After four amazing days of user experience workshops, panels, discussions, UXPA 2013 has  come to an end. The opening keynote presentation by Noah Kunin, John Yuda, and Dan Munz from the Consumer Protection Financial Board (CFPB) set the bar high for the rest of the conference. Their story of how the government can engage the public in a discussion fit perfectly with the theme of the this year’s conference: collaboration. By relating to people using the human story, or in simpler terms, having a conversation with others, CFPB is reforming the public perception of what the Federal Government is capable of doing. Brilliant.

There were over 50 sessions over the course of the conference, and my biggest regret is not having a quantum mechanical solution to being in multiple places at once to have heard them all. Thankfully, a number of the sessions were recorded and I count myself among the many who look forward to listening in on some of the other talks when UXPA International releases those recordings.

A few tips and takeaways:

  • Collaboration sometimes means working outside your comfort zone. Even with strange bedfellows. (Navi Radjou)
  • Accessibility isn’t just about making your site 508 compliant. Did you know that step-by-step instructions on maps were an accessibility accommodation? (Whitney Quesenbery)
  • As we get better with UX, we see more problems with content. (Kerri Straub)
  • Four rules for creativity from Leonardo Da Vinci: 1. Strive for quantity 2. Defer judgment (both positive and negative) 3. Seek new combinations 4. Use your imagination. (Brian K Sullivan)
  • Read everything you can, keep an open, empathetic mind and learn things that you were not taught in school. (Ginny Reddish)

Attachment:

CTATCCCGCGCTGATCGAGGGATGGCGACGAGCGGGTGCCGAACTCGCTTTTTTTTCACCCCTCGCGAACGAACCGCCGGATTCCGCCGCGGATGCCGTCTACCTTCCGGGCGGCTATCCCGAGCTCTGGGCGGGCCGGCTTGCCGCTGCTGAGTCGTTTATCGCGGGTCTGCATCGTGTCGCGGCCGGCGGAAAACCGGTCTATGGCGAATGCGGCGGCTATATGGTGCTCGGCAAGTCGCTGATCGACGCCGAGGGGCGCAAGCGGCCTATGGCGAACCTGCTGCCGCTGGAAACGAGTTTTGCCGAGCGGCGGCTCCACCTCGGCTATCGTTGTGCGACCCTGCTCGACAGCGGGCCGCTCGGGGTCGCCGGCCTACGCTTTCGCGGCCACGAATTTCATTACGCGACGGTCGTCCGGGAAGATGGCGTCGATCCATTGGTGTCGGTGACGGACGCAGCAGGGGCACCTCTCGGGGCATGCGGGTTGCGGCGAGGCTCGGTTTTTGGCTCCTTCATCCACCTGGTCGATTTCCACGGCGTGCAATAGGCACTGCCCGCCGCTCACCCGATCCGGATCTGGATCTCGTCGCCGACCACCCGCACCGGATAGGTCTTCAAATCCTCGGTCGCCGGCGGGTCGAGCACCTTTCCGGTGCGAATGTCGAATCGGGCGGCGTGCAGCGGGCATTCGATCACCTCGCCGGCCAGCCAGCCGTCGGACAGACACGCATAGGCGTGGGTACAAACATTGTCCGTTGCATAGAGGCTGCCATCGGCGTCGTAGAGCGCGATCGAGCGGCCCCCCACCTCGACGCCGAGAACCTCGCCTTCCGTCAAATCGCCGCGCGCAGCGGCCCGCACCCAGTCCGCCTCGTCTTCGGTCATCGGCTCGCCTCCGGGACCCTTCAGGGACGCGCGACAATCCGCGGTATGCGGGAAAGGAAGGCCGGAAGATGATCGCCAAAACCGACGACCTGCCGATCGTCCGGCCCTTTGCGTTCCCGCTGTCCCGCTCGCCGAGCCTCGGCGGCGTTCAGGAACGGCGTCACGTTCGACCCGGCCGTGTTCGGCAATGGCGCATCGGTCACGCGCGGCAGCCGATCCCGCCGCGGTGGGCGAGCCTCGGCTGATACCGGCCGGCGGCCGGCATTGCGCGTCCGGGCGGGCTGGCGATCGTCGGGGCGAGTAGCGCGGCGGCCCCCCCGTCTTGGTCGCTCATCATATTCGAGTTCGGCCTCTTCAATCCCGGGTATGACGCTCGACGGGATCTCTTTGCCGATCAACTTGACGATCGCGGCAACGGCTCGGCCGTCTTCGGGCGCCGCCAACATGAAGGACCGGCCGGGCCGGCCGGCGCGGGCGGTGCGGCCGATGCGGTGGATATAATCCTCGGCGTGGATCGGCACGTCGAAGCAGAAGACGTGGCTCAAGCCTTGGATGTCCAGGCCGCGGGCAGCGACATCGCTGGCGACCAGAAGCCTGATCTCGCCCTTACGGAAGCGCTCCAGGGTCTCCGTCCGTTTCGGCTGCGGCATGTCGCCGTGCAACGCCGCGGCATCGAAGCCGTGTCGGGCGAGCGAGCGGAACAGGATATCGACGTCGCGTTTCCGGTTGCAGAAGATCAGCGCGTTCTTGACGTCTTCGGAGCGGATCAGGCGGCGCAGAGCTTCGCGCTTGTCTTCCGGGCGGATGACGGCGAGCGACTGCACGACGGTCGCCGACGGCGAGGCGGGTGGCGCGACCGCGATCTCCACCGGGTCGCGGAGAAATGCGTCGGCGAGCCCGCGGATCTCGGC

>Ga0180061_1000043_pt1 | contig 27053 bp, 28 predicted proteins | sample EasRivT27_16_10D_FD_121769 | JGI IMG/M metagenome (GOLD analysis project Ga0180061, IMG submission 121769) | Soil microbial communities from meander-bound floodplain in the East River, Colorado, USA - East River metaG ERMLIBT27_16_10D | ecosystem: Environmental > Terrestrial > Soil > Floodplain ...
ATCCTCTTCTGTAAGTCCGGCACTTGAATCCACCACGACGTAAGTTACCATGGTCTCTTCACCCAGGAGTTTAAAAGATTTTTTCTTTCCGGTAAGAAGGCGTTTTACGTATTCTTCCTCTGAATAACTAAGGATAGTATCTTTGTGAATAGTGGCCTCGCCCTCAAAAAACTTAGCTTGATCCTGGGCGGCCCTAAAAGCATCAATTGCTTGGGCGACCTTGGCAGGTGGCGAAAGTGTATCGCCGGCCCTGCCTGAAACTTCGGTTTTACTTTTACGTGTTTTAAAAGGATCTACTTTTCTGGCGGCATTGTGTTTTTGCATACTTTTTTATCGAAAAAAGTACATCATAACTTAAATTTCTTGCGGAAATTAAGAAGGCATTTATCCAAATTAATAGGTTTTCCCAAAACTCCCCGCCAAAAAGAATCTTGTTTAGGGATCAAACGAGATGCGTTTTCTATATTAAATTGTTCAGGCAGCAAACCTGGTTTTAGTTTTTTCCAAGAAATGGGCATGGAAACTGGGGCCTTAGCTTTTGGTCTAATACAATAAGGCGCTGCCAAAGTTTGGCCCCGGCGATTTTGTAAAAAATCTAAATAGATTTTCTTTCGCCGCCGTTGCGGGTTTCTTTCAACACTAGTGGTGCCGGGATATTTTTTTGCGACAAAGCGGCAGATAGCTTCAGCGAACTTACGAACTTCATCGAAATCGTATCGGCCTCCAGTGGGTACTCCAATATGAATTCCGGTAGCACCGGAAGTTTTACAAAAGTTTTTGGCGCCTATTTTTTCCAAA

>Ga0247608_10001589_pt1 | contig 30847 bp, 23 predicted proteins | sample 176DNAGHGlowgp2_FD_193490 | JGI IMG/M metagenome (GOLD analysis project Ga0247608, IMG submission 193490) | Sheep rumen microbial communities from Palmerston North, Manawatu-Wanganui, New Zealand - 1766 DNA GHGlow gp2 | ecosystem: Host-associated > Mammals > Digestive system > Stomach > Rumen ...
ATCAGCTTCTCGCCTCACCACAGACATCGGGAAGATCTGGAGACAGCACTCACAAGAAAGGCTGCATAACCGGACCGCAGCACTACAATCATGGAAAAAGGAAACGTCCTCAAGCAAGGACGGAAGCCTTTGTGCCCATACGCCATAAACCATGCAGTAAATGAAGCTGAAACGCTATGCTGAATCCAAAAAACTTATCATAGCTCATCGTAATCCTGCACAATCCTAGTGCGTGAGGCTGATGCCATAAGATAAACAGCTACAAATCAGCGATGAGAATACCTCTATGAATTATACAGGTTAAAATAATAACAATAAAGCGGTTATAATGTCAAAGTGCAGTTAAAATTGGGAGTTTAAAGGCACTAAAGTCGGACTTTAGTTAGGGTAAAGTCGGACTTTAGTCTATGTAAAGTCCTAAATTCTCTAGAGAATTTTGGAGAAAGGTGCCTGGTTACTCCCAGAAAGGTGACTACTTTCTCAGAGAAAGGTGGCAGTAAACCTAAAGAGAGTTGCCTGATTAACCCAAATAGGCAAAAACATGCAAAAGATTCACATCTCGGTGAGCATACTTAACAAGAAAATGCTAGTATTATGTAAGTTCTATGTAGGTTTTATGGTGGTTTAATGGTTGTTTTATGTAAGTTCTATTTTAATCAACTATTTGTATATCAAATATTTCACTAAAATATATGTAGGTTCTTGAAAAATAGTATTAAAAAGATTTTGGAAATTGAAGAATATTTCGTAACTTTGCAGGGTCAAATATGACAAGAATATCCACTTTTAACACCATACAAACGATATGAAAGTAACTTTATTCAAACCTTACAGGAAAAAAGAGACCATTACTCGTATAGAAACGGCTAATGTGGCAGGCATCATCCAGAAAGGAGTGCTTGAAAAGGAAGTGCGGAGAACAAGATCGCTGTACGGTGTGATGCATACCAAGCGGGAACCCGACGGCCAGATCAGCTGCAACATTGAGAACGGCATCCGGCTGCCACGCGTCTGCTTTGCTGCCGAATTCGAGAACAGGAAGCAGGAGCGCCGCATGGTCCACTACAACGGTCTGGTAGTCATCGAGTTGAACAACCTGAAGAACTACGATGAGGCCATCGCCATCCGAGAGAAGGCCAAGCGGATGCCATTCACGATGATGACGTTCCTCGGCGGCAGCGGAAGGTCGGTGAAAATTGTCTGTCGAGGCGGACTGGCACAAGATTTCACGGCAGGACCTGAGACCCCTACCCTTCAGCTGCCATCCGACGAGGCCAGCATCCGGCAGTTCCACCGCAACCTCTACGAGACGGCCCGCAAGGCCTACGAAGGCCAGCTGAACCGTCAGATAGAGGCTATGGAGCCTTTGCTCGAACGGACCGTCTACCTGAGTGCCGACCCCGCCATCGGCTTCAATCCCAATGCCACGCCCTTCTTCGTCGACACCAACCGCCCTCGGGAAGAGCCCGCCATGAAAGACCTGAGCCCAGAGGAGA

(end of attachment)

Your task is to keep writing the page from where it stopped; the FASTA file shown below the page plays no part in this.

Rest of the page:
• Remote testing allows easier access to participants in natural environments and hard to reach participants. (Jennifer Romano Bergstrom)
  • Always do a observer debrief after each usability test session. S/he’ll appreciate it. (Kyle Soucy)

If you weren’t able to attend this year’s UXPA 2013 conference, or just want a recap of the highlights, be sure to check out the #UXPA2013 information on twitter to get some of the best takeaways and discussion that happened. I’m sure you’ll find all the more reason to attend the UXPA 2014 conference in London!

Audience participating to an informal poll at the UXPA 2013 opening keynote presentationKeynote speech by CFPB on collaboration for the greater good: how a new government agency changed the face of financial experiences. Image taken from Tom Tullis/UXPA International (flickr)

The countdown to the 2013 UXPA International Conference

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On July 9th, the 2013 UXPA conference will kick off in Washington DC and start one of the biggest user experience community events of the year. It’s a great opportunity to learn and share ideas on how to make your user’s life even better. With four days of tutorials, discussions, panels, and workshops, I can’t say I’m not personally excited to head over to the Washington Hilton in a few weeks and hear about new techniques that I can implement with my clients. I never fail to leave the annual UXPA DC conference without hearing at least one good insight, learning one new technique, and meeting one new person that I would not have otherwise connected with. I don’t plan on this year being an exception! This conference also provides you with a unique chance for you to bring your clients along and have them learn more right next to you, whether it’s lean UX, usability, or just user experience in general. Or maybe you’ll join in on the Thursday afternoon Georgetown cupcake crawl and find out which cupcake provides the best user experience. Here’s my tip: it’s all about the frosting to cake ratio! So if you’re still waiting to sign up for the conference, consider this my sugar fueled war cry to come and attend this year’s UXPA International conference. It’s always fun, enlightening, and a way for you to renew your passion in being a user experience practitioner. I’ll see you there!